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        Updated: April 22, 2024

        Personal Pension Contributions

        What's the maximum you can contribute towards a personal pension? Take a look through this in-depth guide to find out.

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        We can help! We know everyone's circumstances are different, that's why we work with brokers who are experts in pensions. Ask us a question and we'll get the best expert to help.

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        For the vast majority of people who pay into a personal pension to save for their retirement, it’s unlikely the maximum contribution limits laid down by the government will ever be breached.

        Despite this, it’s still important to have a clear understanding of what they are.

        This article looks at the limits on personal pension contributions and how they are applied:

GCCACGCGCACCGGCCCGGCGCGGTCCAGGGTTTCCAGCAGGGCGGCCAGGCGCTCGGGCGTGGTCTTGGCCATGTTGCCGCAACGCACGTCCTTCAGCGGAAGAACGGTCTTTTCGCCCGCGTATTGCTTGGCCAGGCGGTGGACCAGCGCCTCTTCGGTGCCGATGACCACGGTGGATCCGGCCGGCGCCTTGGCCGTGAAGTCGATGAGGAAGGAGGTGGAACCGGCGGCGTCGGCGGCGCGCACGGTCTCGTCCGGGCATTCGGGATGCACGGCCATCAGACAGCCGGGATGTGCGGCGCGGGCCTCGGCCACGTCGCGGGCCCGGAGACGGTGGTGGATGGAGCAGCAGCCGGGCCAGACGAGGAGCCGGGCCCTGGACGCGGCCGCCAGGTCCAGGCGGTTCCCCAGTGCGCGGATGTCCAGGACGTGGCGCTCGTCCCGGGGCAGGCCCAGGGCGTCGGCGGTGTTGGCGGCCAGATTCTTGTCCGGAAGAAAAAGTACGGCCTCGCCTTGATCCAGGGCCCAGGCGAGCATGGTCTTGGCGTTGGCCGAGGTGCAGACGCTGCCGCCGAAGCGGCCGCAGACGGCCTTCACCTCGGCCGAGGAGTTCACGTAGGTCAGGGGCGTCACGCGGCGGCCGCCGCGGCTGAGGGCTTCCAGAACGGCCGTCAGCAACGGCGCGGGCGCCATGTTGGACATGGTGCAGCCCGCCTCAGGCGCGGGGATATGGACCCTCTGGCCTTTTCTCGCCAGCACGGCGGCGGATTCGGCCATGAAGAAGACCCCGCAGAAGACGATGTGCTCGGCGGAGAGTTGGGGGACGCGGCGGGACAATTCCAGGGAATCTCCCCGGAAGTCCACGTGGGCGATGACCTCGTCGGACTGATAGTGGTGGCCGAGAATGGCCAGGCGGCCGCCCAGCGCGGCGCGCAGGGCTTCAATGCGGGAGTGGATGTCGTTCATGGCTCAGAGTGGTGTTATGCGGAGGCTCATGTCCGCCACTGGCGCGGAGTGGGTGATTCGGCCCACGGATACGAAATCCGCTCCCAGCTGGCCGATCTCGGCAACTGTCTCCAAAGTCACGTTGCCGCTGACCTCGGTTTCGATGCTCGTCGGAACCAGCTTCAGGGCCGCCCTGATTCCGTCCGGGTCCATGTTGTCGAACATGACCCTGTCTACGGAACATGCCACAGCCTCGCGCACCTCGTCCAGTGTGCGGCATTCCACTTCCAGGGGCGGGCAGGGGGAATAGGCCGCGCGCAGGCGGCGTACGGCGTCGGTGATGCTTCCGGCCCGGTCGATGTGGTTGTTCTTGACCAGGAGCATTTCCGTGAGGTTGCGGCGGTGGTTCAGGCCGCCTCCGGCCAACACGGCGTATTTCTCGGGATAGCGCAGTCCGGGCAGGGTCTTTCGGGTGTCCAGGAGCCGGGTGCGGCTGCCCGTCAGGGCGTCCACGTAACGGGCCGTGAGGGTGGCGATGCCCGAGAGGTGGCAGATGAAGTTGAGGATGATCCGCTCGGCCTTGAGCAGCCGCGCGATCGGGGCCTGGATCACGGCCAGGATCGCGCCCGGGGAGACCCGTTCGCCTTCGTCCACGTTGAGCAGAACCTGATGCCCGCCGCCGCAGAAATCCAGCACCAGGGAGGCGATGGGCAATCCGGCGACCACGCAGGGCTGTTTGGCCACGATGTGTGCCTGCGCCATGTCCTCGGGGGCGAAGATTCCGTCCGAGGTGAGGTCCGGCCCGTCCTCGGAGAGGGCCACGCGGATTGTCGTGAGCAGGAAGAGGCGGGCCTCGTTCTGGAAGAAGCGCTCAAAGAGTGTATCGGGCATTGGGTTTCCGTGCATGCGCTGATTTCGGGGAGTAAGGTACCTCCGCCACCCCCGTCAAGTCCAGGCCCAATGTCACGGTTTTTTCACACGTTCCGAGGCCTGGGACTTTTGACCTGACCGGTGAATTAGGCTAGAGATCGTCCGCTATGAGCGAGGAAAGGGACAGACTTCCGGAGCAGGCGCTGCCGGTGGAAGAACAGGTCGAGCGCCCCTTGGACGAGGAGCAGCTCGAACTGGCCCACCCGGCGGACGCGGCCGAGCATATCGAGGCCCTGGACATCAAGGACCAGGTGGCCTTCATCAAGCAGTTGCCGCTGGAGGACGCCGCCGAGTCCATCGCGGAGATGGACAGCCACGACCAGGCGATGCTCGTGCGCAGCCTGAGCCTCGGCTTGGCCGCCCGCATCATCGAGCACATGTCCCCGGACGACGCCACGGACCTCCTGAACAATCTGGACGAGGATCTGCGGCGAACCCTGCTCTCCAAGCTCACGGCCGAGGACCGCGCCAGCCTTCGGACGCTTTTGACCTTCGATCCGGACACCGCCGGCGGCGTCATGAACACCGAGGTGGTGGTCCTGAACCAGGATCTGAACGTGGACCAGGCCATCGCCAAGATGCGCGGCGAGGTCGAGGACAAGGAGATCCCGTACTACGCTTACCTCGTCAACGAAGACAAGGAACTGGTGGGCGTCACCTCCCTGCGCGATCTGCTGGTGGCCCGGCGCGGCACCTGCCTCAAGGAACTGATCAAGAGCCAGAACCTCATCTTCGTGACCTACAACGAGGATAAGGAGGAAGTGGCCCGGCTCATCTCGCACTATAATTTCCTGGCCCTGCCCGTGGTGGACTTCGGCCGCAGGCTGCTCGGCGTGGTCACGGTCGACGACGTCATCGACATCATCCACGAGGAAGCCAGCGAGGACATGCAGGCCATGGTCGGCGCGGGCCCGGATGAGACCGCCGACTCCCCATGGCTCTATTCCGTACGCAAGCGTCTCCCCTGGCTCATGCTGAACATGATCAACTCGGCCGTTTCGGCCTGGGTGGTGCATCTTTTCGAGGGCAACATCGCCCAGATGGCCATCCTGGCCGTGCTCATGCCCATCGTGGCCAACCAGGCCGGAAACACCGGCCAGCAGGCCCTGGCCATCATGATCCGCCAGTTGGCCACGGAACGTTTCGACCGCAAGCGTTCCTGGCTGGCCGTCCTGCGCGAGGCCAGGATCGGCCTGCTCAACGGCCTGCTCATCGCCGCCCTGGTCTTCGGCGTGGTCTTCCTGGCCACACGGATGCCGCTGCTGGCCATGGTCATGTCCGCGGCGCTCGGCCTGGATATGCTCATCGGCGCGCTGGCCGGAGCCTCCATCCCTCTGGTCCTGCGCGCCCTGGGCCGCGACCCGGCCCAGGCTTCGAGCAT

What are the maximum personal pension contributions you can make each year?

        In effect, there are no limits to how much you can put into your personal pension each year. You can pay as much as you like into your plan. To top up your personal pension, you can make monthly contributions or make one-off lump sum payments.

        However, the maximum gross contribution you can make into a personal pension during the current tax year (2019/20) and still receive tax-relief is either £40,000 or 100% of your total earnings – whichever is lower.